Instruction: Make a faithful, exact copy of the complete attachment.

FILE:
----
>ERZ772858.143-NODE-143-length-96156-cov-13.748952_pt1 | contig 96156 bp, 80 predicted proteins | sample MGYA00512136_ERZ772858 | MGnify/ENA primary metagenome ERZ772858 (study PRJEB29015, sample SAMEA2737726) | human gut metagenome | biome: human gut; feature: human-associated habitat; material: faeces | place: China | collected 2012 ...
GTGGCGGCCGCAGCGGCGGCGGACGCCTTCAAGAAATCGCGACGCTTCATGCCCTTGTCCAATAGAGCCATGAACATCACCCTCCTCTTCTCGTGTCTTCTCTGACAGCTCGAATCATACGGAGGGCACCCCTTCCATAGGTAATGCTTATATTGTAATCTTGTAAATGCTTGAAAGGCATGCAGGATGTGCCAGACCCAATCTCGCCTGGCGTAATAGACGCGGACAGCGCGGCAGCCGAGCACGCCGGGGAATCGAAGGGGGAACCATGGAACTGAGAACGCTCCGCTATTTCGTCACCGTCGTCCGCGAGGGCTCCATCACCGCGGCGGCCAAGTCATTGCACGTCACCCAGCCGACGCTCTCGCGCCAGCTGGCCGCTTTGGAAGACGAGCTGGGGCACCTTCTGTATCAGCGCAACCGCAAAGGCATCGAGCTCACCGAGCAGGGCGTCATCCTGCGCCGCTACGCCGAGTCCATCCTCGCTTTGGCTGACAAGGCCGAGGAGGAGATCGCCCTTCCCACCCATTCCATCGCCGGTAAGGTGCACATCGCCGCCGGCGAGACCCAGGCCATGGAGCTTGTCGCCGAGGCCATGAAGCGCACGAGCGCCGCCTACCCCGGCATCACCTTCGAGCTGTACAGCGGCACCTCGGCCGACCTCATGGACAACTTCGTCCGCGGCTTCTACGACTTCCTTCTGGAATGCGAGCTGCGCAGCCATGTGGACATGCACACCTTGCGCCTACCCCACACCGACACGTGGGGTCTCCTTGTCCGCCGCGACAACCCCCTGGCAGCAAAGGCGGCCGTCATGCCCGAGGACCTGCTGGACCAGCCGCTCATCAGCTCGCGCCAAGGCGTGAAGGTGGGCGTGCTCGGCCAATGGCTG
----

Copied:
>ERZ772858.143-NODE-143-length-96156-cov-13.748952_pt1 | contig 96156 bp, 80 predicted proteins | sample MGYA00512136_ERZ772858 | MGnify/ENA primary metagenome ERZ772858 (study PRJEB29015, sample SAMEA2737726) | human gut metagenome | biome: human gut; feature: human-associated habitat; material: faeces | place: China | collected 2012 ...
GTGGCGGCCGCAGCGGCGGCGGACGCCTTCAAGAAATCGCGACGCTTCATGCCCTTGTCCAATAGAGCCATGAACATCACCCTCCTCTTCTCGTGTCTTCTCTGACAGCTCGAATCATACGGAGGGCACCCCTTCCATAGGTAATGCTTATATTGTAATCTTGTAAATGCTTGAAAGGCATGCAGGATGTGCCAGACCCAATCTCGCCTGGCGTAATAGACGCGGACAGCGCGGCAGCCGAGCACGCCGGGGAATCGAAGGGGGAACCATGGAACTGAGAACGCTCCGCTATTTCGTCACCGTCGTCCGCGAGGGCTCCATCACCGCGGCGGCCAAGTCATTGCACGTCACCCAGCCGACGCTCTCGCGCCAGCTGGCCGCTTTGGAAGACGAGCTGGGGCACCTTCTGTATCAGCGCAACCGCAAAGGCATCGAGCTCACCGAGCAGGGCGTCATCCTGCGCCGCTACGCCGAGTCCATCCTCGCTTTGGCTGACAAGGCCGAGGAGGAGATCGCCCTTCCCACCCATTCCATCGCCGGTAAGGTGCACATCGCCGCCGGCGAGACCCAGGCCATGGAGCTTGTCGCCGAGGCCATGAAGCGCACGAGCGCCGCCTACCCCGGCATCACCTTCGAGCTGTACAGCGGCACCTCGGCCGACCTCATGGACAACTTCGTCCGCGGCTTCTACGACTTCCTTCTGGAATGCGAGCTGCGCAGCCATGTGGACATGCACACCTTGCGCCTACCCCACACCGACACGTGGGGTCTCCTTGTCCGCCGCGACAACCCCCTGGCAGCAAAGGCGGCCGTCATGCCCGAGGACCTGCTGGACCAGCCGCTCATCAGCTCGCGCCAAGGCGTGAAGGTGGGCGTGCTCGGCCAATGGCTG